Real space is different in this respect. Much of free speech law is devoted to preserving spaces where dissent can occur — spaces that can be noticed, and must be confronted, by nondissenting citizens. In real space there are places where people can gather, places where they can leaflet. People have a right to the sidewalks, public streets, and other traditional public forums. They may go there and talk about issues of public import or otherwise say whatever they want. Constitutional law in real space protects the right of the passionate and the weird to get in the face of the rest. But no such design is built into AOL. As Dawn Nunziato writes,
AOL explains in its Community Guidelines that “like any city, we take pride in — and are protective of — our community.” Unlike any other city, however, AOL enjoys the unfettered discretion to censor constitutionally-protected speech in its discussion forums and other online spaces, including “vulgar language” (which, it warns, is “no more appropriate online than it would be at Thanksgiving dinner”), “crude conversations about sex”, and “discussions about . . . illegal drug abuse that imply it is acceptable.”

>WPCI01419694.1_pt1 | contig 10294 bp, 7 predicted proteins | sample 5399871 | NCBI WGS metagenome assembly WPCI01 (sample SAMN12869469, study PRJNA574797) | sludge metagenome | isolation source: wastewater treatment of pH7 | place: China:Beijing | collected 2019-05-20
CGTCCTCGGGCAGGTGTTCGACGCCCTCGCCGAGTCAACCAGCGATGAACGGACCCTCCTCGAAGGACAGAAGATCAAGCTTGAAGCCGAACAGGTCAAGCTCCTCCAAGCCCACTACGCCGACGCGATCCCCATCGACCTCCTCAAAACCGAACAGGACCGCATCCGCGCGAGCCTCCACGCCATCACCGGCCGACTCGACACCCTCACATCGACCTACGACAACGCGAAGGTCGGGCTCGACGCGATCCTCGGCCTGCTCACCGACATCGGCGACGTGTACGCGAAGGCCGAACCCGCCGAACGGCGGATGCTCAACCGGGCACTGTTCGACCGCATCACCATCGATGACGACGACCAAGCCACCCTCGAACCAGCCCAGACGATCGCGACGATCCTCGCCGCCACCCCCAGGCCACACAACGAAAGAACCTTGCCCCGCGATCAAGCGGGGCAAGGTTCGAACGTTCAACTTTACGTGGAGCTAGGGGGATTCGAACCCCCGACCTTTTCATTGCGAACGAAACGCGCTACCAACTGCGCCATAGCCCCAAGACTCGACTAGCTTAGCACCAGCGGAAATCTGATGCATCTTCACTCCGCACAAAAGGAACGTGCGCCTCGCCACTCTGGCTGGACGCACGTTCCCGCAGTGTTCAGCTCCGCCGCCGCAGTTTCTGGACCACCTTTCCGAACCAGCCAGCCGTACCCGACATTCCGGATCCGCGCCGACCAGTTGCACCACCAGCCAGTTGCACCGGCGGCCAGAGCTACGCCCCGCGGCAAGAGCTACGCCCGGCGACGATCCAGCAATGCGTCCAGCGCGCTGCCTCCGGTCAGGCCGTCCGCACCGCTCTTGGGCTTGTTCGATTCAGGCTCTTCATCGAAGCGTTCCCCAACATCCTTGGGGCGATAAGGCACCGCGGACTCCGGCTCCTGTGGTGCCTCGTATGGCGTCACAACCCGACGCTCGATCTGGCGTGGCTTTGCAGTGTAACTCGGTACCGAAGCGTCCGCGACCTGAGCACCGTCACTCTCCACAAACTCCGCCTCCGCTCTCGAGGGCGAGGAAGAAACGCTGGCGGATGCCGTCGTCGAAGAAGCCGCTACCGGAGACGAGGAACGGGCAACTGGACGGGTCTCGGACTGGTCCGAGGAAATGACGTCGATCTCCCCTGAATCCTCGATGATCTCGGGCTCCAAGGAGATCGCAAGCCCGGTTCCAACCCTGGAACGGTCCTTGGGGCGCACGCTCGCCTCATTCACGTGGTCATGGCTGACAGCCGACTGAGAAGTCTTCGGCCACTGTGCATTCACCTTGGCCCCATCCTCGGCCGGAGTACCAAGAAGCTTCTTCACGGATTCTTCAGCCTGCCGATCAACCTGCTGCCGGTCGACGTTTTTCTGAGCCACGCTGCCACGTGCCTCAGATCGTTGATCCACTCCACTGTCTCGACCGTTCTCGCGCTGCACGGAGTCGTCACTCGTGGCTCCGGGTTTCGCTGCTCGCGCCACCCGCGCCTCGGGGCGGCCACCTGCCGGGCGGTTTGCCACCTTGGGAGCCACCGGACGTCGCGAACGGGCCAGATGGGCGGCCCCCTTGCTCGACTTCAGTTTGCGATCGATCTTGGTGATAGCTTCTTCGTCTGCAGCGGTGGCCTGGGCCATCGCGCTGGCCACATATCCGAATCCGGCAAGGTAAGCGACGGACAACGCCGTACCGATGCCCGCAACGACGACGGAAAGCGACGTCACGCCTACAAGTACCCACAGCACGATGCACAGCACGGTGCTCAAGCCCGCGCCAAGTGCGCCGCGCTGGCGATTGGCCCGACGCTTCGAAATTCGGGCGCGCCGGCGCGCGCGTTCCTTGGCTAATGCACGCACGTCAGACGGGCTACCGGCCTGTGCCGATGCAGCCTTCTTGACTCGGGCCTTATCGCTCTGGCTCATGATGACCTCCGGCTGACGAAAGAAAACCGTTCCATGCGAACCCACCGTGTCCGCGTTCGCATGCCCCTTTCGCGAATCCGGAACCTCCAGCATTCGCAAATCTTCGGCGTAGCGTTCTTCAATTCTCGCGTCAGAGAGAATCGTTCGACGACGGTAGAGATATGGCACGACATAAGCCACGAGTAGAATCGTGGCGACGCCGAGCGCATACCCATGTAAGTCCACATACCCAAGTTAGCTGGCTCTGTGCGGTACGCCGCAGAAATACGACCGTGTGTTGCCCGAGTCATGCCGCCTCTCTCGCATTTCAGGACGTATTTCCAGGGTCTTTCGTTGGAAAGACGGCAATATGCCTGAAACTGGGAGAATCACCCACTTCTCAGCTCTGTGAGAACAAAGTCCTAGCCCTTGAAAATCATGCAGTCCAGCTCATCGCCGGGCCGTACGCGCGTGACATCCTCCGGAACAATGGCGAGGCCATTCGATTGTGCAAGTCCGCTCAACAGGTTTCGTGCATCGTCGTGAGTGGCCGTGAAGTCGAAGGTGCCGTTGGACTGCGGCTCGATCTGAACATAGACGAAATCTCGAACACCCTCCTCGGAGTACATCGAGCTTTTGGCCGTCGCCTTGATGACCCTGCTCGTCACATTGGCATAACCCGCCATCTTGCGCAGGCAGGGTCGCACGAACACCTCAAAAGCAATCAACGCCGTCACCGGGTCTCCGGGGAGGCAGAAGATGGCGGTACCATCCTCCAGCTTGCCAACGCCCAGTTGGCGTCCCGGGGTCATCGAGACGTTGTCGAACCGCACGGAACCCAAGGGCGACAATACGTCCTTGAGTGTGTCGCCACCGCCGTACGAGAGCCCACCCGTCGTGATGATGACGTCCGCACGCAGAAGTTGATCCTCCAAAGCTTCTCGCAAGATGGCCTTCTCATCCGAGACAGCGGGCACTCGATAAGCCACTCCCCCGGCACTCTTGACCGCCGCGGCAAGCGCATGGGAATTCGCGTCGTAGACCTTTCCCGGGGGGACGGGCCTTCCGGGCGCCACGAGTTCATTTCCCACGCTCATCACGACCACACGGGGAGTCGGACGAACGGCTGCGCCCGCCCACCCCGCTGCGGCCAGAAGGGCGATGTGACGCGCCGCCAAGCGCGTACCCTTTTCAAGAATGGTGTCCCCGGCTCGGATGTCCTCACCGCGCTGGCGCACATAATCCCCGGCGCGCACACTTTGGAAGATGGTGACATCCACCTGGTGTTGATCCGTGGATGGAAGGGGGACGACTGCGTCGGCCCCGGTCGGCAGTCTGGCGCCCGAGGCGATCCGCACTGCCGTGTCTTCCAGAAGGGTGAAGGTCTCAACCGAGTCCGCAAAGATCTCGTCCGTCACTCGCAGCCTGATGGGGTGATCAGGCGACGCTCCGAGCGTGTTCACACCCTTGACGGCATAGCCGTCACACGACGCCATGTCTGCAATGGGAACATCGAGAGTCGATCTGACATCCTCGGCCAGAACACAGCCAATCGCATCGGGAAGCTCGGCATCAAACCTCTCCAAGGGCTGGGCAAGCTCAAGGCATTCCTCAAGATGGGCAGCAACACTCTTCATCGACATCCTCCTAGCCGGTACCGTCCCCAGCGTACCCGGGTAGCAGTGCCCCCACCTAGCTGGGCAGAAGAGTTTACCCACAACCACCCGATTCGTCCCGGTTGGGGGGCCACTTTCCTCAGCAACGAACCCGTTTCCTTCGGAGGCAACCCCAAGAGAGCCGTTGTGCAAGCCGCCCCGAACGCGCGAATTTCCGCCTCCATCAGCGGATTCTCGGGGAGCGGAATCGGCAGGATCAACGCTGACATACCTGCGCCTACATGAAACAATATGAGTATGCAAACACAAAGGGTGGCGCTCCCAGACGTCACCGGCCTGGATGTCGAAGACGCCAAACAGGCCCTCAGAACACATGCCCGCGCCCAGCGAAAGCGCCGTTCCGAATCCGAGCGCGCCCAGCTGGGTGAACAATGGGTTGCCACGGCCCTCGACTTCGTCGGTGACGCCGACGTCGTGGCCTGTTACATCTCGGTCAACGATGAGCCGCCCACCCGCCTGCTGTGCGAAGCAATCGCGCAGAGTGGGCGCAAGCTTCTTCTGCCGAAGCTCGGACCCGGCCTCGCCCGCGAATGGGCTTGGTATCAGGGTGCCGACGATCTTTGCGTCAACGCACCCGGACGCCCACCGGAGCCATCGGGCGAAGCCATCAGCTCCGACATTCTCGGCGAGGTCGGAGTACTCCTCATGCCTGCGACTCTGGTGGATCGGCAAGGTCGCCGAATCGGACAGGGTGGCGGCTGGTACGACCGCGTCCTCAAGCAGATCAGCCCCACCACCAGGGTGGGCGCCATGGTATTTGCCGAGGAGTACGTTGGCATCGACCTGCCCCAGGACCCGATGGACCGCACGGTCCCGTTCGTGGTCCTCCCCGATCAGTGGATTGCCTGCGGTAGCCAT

This is not to romanticize the power of real-space public forums. (Nor is it to pick on AOL: As Nunziato continues, “users seeking stronger protection for their expression might turn to an ISP other than AOL. They will find, however, similar restrictions on speech imposed by many other major ISPs.”) We have become such an apolitical society that if you actually exercised this constitutionally protected right, people would think you were a nut. If you stood on a street corner and attacked the latest tax proposal in Congress, your friends would be likely to worry — and not about the tax proposal. There are exceptions — events can make salient the need for protest — but in the main, though real space has fewer controls through code on who can speak where, it has many more controls through norms on what people can say where. Perhaps in the end real space is much like AOL — the effective space for public speech is limited and often unimportant. That may well be. But my aim here is to identify the feature and to isolate what is responsible for it. And once again, it turns out to be a feature built into the code.